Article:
Wednesday, July 29, 2015

Contemplation with Lizard

by Amy Hale Auker

This morning I took a shovel and a roll of toilet paper and allowed the cabin door to slam behind me, a song that is peculiar to this door, this cabin, this home. Home is what I contemplate as I walk away with my shovel. If I lived here full time, would I go each morning to the same place so as to minimize my impact, my contribution to the soil, or would I try to spread it around so as to distribute the impact over a big area? Not everyone contemplates the impact of their morning soil, but they should. 

We are creatures of habit and I am walking to a place I've been before--soft sandy soil, handy big rocks for leaning the shovel, handy small rocks for piling, shade. My contemplation is interrupted when I see a macabre sight at my feet.

Macabre--adjective and noun. 

A dead lizard lying on his back, spread-eagled as if he'd been crucified there in the dirt, an eerie human quality to his blue-bellied appearance. 

Two arms, two legs with knees, tilted head and jaw, vulnerable torso--only his elegant tail marks him as not of my same family. Only, some days I could swear I have a tail. A phantom appendage that swishes behind me as I walk.

Three ants have already discovered the scene of death--his ended walk upon the desert is their morning treasure, too big to drag back to a hill. 

So now I am no longer contemplating waste and impact but death and tails and art. I want to end this morning routine and go back through the noisy door for my camera. If I photograph the dead lizard--posed as he is in the sand, plus ants--is it art or is it macabre? Is it a morbid documentation not fit for Instagram? I should spare other eyes and sensibilities the Amy-mind.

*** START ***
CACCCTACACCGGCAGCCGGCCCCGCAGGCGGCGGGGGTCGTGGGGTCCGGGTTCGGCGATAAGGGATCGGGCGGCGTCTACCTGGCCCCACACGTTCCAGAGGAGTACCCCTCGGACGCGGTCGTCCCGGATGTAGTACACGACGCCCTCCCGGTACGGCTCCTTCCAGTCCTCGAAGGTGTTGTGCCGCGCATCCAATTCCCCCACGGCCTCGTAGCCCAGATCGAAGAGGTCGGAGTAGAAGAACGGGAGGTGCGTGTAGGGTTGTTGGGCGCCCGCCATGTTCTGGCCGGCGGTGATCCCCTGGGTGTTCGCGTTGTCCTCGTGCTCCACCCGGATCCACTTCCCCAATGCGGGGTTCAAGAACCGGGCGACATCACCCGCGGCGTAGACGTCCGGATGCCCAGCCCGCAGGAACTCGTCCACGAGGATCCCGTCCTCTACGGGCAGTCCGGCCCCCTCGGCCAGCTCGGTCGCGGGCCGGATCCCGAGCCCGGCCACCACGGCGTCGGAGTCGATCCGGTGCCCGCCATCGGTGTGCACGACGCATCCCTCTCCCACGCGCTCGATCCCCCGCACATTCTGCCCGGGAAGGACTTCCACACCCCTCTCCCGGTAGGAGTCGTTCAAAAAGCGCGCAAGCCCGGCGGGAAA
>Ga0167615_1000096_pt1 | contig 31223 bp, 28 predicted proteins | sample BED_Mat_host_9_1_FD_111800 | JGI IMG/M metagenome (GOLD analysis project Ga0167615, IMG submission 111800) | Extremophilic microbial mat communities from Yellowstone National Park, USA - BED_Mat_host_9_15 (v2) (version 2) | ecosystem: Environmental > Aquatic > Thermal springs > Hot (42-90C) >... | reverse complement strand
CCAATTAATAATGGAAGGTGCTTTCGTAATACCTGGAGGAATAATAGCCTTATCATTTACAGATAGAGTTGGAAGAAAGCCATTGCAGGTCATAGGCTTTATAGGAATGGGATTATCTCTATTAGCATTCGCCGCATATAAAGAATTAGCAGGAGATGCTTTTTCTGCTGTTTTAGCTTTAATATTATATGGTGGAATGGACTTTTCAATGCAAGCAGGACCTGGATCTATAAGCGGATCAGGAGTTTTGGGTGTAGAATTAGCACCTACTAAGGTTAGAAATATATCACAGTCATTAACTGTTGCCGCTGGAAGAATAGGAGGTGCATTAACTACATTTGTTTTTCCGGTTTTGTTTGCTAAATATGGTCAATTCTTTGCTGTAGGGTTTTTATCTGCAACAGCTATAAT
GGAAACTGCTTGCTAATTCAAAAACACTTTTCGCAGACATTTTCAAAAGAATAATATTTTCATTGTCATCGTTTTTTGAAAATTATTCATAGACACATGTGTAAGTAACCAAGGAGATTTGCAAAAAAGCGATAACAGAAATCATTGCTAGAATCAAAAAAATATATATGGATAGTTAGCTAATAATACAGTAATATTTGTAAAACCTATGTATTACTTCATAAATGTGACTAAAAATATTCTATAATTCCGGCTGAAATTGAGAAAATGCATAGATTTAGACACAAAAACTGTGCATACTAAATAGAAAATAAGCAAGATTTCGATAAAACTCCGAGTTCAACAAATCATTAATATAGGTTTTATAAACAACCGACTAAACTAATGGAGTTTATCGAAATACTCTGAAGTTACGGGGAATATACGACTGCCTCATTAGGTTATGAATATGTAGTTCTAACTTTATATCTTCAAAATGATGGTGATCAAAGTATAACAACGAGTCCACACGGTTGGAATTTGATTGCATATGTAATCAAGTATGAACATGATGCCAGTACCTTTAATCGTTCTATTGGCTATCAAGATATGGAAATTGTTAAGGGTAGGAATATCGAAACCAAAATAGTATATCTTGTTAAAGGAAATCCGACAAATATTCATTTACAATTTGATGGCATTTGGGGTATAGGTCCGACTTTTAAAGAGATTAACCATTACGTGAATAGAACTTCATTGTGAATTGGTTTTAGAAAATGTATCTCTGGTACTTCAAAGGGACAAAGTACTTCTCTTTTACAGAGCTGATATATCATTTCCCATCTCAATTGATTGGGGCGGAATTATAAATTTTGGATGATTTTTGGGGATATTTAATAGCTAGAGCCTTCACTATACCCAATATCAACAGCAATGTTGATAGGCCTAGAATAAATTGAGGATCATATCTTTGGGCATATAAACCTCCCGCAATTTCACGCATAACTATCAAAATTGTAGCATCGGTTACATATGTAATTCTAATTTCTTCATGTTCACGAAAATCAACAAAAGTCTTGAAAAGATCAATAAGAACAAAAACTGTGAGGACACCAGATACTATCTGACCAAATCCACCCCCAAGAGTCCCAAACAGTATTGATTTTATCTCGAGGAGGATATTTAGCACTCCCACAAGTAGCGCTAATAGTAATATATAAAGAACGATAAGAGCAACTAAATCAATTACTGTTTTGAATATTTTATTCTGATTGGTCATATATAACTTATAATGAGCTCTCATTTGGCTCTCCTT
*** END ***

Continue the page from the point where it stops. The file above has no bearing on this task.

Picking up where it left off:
Or is it art--a fascination with what will be gone by midday into the cycle of heat and hunger and janitorial sustainability? Or is it one organism's contemplation of what is nasty, unacceptable, gross, unclean, sad, negative, to be avoided, voided? 

A friend mentioned, "Many writers sit over in the corner of life, taking notes, rather than being active participants." Since I sometimes write reviews, I replied, "Then I don't want to read those books."

My fellow writers, I hope for you a day job that feeds your passion, even if it keeps you a little hungry…One that allows you to hike trails and see the sunrise if you crave the out-of-doors, one that allows for hours of fascinating conversation if your pen bleeds human nature, one that smells of old books and wood floors if you lean toward antiquity and melancholy, one that takes you to exotic beaches juxtaposed with poverty if you need adventure and orange starfish. I hope that it lends itself to contemplation--those long stretches of time when a writer is living life and aching for a pen, fermenting old experiences down beneath the new. A job that allows for passionate reflection of art and excrement.
Photo by Kathy McCraine

Amy Hale Auker cowboys on a ranch in Yavapai County, Arizona. Her day job feeds her writing. She is the author of 2012 WILLA-award winner, Rightful Place, and two novels, Winter of Beauty and The Story Is the Thing.

Wednesday, July 22, 2015

The Fun Art of Failure

by Judith Grout

Has anyone else noticed that only successful writers boast about failure? Once they become wealthy, famous, and on every best-seller list, they go on and on about how enriching it was to have their former writing efforts fall flat.

From where I sit, I think success in the book publishing arena needs a healthy dash of old-fashioned luck – and I don’t mean a little luck – a boatload of it. Successful writers are risky people with important connections who got lucky - so you hear about them. But the ones who went flopped? They’re forgotten.